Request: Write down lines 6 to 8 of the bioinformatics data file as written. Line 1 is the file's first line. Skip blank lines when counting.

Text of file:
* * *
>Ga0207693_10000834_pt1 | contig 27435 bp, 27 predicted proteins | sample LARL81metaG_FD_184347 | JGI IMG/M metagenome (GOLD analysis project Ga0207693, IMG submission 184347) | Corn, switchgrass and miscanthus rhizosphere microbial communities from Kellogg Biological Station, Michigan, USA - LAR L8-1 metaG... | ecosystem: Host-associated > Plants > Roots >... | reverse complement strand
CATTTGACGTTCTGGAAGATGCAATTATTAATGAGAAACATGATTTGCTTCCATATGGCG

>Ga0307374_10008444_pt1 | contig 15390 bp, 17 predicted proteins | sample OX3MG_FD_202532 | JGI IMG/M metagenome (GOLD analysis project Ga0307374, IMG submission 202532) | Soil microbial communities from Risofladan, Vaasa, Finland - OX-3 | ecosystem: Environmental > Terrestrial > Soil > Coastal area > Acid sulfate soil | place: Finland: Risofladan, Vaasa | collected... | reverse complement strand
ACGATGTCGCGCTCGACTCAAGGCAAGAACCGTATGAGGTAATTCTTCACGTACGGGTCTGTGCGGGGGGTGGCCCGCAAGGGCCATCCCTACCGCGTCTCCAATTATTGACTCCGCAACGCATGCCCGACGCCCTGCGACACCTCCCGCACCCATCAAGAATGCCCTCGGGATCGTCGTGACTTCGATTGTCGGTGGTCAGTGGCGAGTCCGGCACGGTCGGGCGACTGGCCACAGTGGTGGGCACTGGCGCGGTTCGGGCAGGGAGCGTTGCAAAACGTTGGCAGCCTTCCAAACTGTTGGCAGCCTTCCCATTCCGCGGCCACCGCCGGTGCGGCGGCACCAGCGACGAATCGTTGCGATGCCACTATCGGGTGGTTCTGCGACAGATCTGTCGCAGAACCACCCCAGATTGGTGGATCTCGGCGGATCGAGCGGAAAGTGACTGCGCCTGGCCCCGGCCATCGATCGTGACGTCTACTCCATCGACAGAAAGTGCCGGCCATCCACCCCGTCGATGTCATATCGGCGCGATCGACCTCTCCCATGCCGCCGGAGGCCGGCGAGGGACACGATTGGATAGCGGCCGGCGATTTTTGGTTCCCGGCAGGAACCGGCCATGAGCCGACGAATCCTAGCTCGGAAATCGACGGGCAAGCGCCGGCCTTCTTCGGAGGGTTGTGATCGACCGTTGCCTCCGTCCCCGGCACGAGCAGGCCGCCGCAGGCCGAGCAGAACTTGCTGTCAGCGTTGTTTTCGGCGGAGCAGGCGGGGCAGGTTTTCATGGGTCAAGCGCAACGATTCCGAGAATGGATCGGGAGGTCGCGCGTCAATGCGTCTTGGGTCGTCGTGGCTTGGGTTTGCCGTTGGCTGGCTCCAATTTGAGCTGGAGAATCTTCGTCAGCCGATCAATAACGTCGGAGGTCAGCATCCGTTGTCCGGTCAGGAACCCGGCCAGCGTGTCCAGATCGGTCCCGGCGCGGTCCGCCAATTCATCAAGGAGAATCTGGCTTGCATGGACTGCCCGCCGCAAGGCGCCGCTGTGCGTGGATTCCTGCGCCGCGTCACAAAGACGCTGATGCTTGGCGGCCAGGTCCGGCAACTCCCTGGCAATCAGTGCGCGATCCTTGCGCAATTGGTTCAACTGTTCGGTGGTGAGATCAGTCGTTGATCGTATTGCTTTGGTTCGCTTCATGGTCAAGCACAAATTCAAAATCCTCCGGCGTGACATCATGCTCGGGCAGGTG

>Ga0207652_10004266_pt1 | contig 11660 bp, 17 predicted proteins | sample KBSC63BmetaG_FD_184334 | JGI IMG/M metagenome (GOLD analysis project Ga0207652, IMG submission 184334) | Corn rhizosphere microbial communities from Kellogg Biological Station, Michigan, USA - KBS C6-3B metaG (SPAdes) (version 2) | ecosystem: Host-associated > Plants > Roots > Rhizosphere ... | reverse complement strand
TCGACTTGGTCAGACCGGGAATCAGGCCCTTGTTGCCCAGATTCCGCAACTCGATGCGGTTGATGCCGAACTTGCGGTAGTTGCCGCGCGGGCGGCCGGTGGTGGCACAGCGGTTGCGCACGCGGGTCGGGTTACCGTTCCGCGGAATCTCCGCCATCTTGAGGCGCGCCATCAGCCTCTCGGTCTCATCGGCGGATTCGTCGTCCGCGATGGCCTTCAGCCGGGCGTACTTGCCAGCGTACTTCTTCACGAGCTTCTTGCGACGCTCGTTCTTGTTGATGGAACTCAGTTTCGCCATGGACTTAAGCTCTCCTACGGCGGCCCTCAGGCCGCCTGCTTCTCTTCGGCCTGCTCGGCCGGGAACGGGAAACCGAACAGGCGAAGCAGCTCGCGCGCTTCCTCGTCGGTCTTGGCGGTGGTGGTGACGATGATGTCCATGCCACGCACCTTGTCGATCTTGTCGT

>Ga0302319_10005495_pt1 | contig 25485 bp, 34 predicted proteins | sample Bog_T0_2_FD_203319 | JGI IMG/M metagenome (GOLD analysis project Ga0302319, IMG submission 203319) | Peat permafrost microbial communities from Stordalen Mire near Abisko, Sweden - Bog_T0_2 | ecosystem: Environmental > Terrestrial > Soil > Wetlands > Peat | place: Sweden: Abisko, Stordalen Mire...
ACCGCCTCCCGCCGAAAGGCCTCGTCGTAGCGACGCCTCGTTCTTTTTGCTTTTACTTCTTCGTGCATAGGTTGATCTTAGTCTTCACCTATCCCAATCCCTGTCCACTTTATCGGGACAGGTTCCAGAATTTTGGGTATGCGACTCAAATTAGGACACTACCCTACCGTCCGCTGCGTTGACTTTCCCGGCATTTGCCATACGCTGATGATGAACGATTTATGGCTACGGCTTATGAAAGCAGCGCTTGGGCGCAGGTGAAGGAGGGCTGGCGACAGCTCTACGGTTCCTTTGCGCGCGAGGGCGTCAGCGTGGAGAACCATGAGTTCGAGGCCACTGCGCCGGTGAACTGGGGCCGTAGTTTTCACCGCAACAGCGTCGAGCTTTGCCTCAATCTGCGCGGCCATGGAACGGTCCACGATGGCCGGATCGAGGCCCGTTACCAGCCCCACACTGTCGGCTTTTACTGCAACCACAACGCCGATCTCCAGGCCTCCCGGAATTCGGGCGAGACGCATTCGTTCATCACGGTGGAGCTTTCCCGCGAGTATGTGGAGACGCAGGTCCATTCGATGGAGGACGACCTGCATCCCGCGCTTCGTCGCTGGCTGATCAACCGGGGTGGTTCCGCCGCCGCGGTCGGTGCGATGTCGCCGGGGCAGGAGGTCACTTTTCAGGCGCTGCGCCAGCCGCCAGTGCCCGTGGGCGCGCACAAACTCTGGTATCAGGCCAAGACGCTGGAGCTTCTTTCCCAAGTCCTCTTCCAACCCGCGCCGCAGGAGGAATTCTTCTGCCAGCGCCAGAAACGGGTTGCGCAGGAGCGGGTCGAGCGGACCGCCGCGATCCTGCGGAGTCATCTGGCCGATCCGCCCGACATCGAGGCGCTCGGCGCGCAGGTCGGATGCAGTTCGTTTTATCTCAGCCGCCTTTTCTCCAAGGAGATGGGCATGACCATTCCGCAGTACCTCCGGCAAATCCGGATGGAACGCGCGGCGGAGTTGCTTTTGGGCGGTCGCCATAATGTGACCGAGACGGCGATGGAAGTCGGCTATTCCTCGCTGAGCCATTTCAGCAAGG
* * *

TCGACTTGGTCAGACCGGGAATCAGGCCCTTGTTGCCCAGATTCCGCAACTCGATGCGGTTGATGCCGAACTTGCGGTAGTTGCCGCGCGGGCGGCCGGTGGTGGCACAGCGGTTGCGCACGCGGGTCGGGTTACCGTTCCGCGGAATCTCCGCCATCTTGAGGCGCGCCATCAGCCTCTCGGTCTCATCGGCGGATTCGTCGTCCGCGATGGCCTTCAGCCGGGCGTACTTGCCAGCGTACTTCTTCACGAGCTTCTTGCGACGCTCGTTCTTGTTGATGGAACTCAGTTTCGCCATGGACTTAAGCTCTCCTACGGCGGCCCTCAGGCCGCCTGCTTCTCTTCGGCCTGCTCGGCCGGGAACGGGAAACCGAACAGGCGAAGCAGCTCGCGCGCTTCCTCGTCGGTCTTGGCGGTGGTGGTGACGATGATGTCCATGCCACGCACCTTGTCGATCTTGTCGT

>Ga0302319_10005495_pt1 | contig 25485 bp, 34 predicted proteins | sample Bog_T0_2_FD_203319 | JGI IMG/M metagenome (GOLD analysis project Ga0302319, IMG submission 203319) | Peat permafrost microbial communities from Stordalen Mire near Abisko, Sweden - Bog_T0_2 | ecosystem: Environmental > Terrestrial > Soil > Wetlands > Peat | place: Sweden: Abisko, Stordalen Mire...
ACCGCCTCCCGCCGAAAGGCCTCGTCGTAGCGACGCCTCGTTCTTTTTGCTTTTACTTCTTCGTGCATAGGTTGATCTTAGTCTTCACCTATCCCAATCCCTGTCCACTTTATCGGGACAGGTTCCAGAATTTTGGGTATGCGACTCAAATTAGGACACTACCCTACCGTCCGCTGCGTTGACTTTCCCGGCATTTGCCATACGCTGATGATGAACGATTTATGGCTACGGCTTATGAAAGCAGCGCTTGGGCGCAGGTGAAGGAGGGCTGGCGACAGCTCTACGGTTCCTTTGCGCGCGAGGGCGTCAGCGTGGAGAACCATGAGTTCGAGGCCACTGCGCCGGTGAACTGGGGCCGTAGTTTTCACCGCAACAGCGTCGAGCTTTGCCTCAATCTGCGCGGCCATGGAACGGTCCACGATGGCCGGATCGAGGCCCGTTACCAGCCCCACACTGTCGGCTTTTACTGCAACCACAACGCCGATCTCCAGGCCTCCCGGAATTCGGGCGAGACGCATTCGTTCATCACGGTGGAGCTTTCCCGCGAGTATGTGGAGACGCAGGTCCATTCGATGGAGGACGACCTGCATCCCGCGCTTCGTCGCTGGCTGATCAACCGGGGTGGTTCCGCCGCCGCGGTCGGTGCGATGTCGCCGGGGCAGGAGGTCACTTTTCAGGCGCTGCGCCAGCCGCCAGTGCCCGTGGGCGCGCACAAACTCTGGTATCAGGCCAAGACGCTGGAGCTTCTTTCCCAAGTCCTCTTCCAACCCGCGCCGCAGGAGGAATTCTTCTGCCAGCGCCAGAAACGGGTTGCGCAGGAGCGGGTCGAGCGGACCGCCGCGATCCTGCGGAGTCATCTGGCCGATCCGCCCGACATCGAGGCGCTCGGCGCGCAGGTCGGATGCAGTTCGTTTTATCTCAGCCGCCTTTTCTCCAAGGAGATGGGCATGACCATTCCGCAGTACCTCCGGCAAATCCGGATGGAACGCGCGGCGGAGTTGCTTTTGGGCGGTCGCCATAATGTGACCGAGACGGCGATGGAAGTCGGCTATTCCTCGCTGAGCCATTTCAGCAAGG